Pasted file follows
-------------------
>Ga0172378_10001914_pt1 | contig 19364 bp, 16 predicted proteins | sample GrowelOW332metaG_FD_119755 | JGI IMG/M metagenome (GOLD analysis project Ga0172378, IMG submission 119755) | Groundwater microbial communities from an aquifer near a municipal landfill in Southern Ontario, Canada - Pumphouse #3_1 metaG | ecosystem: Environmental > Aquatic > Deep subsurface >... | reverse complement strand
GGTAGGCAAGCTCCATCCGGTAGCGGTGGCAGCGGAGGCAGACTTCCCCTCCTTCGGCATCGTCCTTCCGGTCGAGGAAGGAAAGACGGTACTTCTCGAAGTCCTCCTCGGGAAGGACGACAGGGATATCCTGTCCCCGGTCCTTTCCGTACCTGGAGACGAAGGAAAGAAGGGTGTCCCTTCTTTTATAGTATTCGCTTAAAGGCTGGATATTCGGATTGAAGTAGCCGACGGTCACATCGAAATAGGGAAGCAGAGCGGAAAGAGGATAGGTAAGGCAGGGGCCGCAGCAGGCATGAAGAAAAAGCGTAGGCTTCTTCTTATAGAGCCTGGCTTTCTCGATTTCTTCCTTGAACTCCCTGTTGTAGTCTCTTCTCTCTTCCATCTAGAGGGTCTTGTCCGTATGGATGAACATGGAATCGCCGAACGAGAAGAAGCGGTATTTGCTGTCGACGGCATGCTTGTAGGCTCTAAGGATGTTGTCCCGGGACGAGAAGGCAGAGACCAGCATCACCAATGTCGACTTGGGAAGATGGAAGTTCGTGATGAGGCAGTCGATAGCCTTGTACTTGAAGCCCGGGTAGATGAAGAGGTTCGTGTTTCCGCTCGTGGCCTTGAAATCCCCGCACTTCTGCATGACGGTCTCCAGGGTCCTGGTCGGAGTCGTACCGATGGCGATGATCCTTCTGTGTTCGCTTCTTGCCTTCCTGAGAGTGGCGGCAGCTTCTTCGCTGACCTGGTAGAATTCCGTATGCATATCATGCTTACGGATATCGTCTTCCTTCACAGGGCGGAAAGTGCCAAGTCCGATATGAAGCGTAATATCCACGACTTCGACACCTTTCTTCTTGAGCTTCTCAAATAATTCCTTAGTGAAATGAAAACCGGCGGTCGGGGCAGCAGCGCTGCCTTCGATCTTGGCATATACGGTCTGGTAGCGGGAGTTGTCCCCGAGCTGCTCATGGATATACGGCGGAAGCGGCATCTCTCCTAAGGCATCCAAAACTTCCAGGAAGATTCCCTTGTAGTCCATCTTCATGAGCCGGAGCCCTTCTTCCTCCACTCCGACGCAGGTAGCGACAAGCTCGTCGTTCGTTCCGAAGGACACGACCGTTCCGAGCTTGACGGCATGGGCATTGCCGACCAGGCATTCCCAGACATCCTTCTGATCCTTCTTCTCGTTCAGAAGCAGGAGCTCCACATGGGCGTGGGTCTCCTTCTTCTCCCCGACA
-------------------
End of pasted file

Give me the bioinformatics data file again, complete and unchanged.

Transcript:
>Ga0172378_10001914_pt1 | contig 19364 bp, 16 predicted proteins | sample GrowelOW332metaG_FD_119755 | JGI IMG/M metagenome (GOLD analysis project Ga0172378, IMG submission 119755) | Groundwater microbial communities from an aquifer near a municipal landfill in Southern Ontario, Canada - Pumphouse #3_1 metaG | ecosystem: Environmental > Aquatic > Deep subsurface >... | reverse complement strand
GGTAGGCAAGCTCCATCCGGTAGCGGTGGCAGCGGAGGCAGACTTCCCCTCCTTCGGCATCGTCCTTCCGGTCGAGGAAGGAAAGACGGTACTTCTCGAAGTCCTCCTCGGGAAGGACGACAGGGATATCCTGTCCCCGGTCCTTTCCGTACCTGGAGACGAAGGAAAGAAGGGTGTCCCTTCTTTTATAGTATTCGCTTAAAGGCTGGATATTCGGATTGAAGTAGCCGACGGTCACATCGAAATAGGGAAGCAGAGCGGAAAGAGGATAGGTAAGGCAGGGGCCGCAGCAGGCATGAAGAAAAAGCGTAGGCTTCTTCTTATAGAGCCTGGCTTTCTCGATTTCTTCCTTGAACTCCCTGTTGTAGTCTCTTCTCTCTTCCATCTAGAGGGTCTTGTCCGTATGGATGAACATGGAATCGCCGAACGAGAAGAAGCGGTATTTGCTGTCGACGGCATGCTTGTAGGCTCTAAGGATGTTGTCCCGGGACGAGAAGGCAGAGACCAGCATCACCAATGTCGACTTGGGAAGATGGAAGTTCGTGATGAGGCAGTCGATAGCCTTGTACTTGAAGCCCGGGTAGATGAAGAGGTTCGTGTTTCCGCTCGTGGCCTTGAAATCCCCGCACTTCTGCATGACGGTCTCCAGGGTCCTGGTCGGAGTCGTACCGATGGCGATGATCCTTCTGTGTTCGCTTCTTGCCTTCCTGAGAGTGGCGGCAGCTTCTTCGCTGACCTGGTAGAATTCCGTATGCATATCATGCTTACGGATATCGTCTTCCTTCACAGGGCGGAAAGTGCCAAGTCCGATATGAAGCGTAATATCCACGACTTCGACACCTTTCTTCTTGAGCTTCTCAAATAATTCCTTAGTGAAATGAAAACCGGCGGTCGGGGCAGCAGCGCTGCCTTCGATCTTGGCATATACGGTCTGGTAGCGGGAGTTGTCCCCGAGCTGCTCATGGATATACGGCGGAAGCGGCATCTCTCCTAAGGCATCCAAAACTTCCAGGAAGATTCCCTTGTAGTCCATCTTCATGAGCCGGAGCCCTTCTTCCTCCACTCCGACGCAGGTAGCGACAAGCTCGTCGTTCGTTCCGAAGGACACGACCGTTCCGAGCTTGACGGCATGGGCATTGCCGACCAGGCATTCCCAGACATCCTTCTGATCCTTCTTCTCGTTCAGAAGCAGGAGCTCCACATGGGCGTGGGTCTCCTTCTTCTCCCCGACA